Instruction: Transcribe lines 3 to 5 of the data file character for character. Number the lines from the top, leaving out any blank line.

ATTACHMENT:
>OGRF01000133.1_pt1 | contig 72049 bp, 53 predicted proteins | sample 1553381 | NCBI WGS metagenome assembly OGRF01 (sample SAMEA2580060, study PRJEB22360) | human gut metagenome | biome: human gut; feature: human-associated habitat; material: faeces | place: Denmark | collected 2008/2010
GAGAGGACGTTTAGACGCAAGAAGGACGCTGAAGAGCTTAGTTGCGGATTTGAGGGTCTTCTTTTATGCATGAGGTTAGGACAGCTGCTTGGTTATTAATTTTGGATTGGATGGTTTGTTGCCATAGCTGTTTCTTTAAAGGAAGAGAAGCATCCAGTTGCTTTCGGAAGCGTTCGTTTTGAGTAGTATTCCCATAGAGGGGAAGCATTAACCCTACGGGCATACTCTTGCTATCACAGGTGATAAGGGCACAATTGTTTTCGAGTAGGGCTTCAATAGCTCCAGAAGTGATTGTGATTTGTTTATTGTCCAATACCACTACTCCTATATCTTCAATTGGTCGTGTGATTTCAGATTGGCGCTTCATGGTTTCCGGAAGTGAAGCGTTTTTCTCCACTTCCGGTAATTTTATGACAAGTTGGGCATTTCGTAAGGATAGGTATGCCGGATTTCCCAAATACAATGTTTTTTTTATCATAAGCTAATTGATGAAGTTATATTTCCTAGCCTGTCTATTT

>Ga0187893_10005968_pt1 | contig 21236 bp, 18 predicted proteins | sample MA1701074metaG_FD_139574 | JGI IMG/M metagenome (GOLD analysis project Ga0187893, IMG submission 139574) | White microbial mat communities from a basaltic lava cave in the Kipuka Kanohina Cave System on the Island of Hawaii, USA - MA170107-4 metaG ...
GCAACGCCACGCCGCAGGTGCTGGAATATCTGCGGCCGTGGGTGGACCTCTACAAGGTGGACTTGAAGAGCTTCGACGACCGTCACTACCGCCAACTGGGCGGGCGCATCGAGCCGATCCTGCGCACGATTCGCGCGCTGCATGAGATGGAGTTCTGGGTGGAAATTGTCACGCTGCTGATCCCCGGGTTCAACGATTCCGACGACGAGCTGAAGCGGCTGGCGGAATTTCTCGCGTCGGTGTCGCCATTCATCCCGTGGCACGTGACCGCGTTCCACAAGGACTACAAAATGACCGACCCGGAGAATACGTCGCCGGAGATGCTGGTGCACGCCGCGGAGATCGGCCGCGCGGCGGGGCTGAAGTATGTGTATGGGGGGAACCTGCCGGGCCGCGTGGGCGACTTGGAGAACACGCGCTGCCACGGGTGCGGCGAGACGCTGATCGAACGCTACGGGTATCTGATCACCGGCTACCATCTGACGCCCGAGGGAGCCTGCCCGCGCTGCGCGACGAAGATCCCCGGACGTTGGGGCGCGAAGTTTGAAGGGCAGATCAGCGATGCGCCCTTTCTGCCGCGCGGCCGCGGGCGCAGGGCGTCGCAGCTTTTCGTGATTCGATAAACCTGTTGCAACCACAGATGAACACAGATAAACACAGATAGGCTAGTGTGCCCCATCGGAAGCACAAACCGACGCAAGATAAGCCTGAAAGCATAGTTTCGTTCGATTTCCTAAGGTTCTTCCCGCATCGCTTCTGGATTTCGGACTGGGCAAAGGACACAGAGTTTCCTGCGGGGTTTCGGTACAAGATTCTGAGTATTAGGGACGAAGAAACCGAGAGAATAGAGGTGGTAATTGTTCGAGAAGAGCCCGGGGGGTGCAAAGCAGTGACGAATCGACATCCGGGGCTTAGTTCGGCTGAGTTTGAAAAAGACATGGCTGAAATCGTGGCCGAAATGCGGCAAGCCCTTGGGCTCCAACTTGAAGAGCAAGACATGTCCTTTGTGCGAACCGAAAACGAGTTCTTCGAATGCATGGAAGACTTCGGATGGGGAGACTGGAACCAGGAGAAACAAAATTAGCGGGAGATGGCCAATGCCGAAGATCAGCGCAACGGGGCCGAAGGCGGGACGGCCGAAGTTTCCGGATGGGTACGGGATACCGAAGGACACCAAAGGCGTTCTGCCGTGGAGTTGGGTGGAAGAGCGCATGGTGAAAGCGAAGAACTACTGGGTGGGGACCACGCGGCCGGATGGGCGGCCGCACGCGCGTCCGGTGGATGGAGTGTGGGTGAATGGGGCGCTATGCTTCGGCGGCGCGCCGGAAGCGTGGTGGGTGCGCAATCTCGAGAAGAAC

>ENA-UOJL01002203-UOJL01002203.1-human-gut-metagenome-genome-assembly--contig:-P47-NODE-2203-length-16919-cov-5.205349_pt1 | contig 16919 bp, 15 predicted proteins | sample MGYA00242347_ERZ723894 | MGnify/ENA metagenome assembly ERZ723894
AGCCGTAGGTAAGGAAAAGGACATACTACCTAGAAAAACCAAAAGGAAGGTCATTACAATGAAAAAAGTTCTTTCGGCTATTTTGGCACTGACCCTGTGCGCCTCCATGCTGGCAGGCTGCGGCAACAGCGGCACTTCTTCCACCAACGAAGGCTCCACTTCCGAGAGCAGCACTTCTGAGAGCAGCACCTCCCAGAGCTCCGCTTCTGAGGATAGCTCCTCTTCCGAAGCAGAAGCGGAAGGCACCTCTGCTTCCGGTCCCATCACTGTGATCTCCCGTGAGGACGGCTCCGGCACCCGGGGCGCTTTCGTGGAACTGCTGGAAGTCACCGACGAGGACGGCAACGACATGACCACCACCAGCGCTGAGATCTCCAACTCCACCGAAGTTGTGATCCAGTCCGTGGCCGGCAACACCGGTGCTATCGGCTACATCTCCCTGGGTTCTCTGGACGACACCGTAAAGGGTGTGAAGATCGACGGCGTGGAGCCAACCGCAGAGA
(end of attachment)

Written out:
>Ga0187893_10005968_pt1 | contig 21236 bp, 18 predicted proteins | sample MA1701074metaG_FD_139574 | JGI IMG/M metagenome (GOLD analysis project Ga0187893, IMG submission 139574) | White microbial mat communities from a basaltic lava cave in the Kipuka Kanohina Cave System on the Island of Hawaii, USA - MA170107-4 metaG ...
GCAACGCCACGCCGCAGGTGCTGGAATATCTGCGGCCGTGGGTGGACCTCTACAAGGTGGACTTGAAGAGCTTCGACGACCGTCACTACCGCCAACTGGGCGGGCGCATCGAGCCGATCCTGCGCACGATTCGCGCGCTGCATGAGATGGAGTTCTGGGTGGAAATTGTCACGCTGCTGATCCCCGGGTTCAACGATTCCGACGACGAGCTGAAGCGGCTGGCGGAATTTCTCGCGTCGGTGTCGCCATTCATCCCGTGGCACGTGACCGCGTTCCACAAGGACTACAAAATGACCGACCCGGAGAATACGTCGCCGGAGATGCTGGTGCACGCCGCGGAGATCGGCCGCGCGGCGGGGCTGAAGTATGTGTATGGGGGGAACCTGCCGGGCCGCGTGGGCGACTTGGAGAACACGCGCTGCCACGGGTGCGGCGAGACGCTGATCGAACGCTACGGGTATCTGATCACCGGCTACCATCTGACGCCCGAGGGAGCCTGCCCGCGCTGCGCGACGAAGATCCCCGGACGTTGGGGCGCGAAGTTTGAAGGGCAGATCAGCGATGCGCCCTTTCTGCCGCGCGGCCGCGGGCGCAGGGCGTCGCAGCTTTTCGTGATTCGATAAACCTGTTGCAACCACAGATGAACACAGATAAACACAGATAGGCTAGTGTGCCCCATCGGAAGCACAAACCGACGCAAGATAAGCCTGAAAGCATAGTTTCGTTCGATTTCCTAAGGTTCTTCCCGCATCGCTTCTGGATTTCGGACTGGGCAAAGGACACAGAGTTTCCTGCGGGGTTTCGGTACAAGATTCTGAGTATTAGGGACGAAGAAACCGAGAGAATAGAGGTGGTAATTGTTCGAGAAGAGCCCGGGGGGTGCAAAGCAGTGACGAATCGACATCCGGGGCTTAGTTCGGCTGAGTTTGAAAAAGACATGGCTGAAATCGTGGCCGAAATGCGGCAAGCCCTTGGGCTCCAACTTGAAGAGCAAGACATGTCCTTTGTGCGAACCGAAAACGAGTTCTTCGAATGCATGGAAGACTTCGGATGGGGAGACTGGAACCAGGAGAAACAAAATTAGCGGGAGATGGCCAATGCCGAAGATCAGCGCAACGGGGCCGAAGGCGGGACGGCCGAAGTTTCCGGATGGGTACGGGATACCGAAGGACACCAAAGGCGTTCTGCCGTGGAGTTGGGTGGAAGAGCGCATGGTGAAAGCGAAGAACTACTGGGTGGGGACCACGCGGCCGGATGGGCGGCCGCACGCGCGTCCGGTGGATGGAGTGTGGGTGAATGGGGCGCTATGCTTCGGCGGCGCGCCGGAAGCGTGGTGGGTGCGCAATCTCGAGAAGAAC

>ENA-UOJL01002203-UOJL01002203.1-human-gut-metagenome-genome-assembly--contig:-P47-NODE-2203-length-16919-cov-5.205349_pt1 | contig 16919 bp, 15 predicted proteins | sample MGYA00242347_ERZ723894 | MGnify/ENA metagenome assembly ERZ723894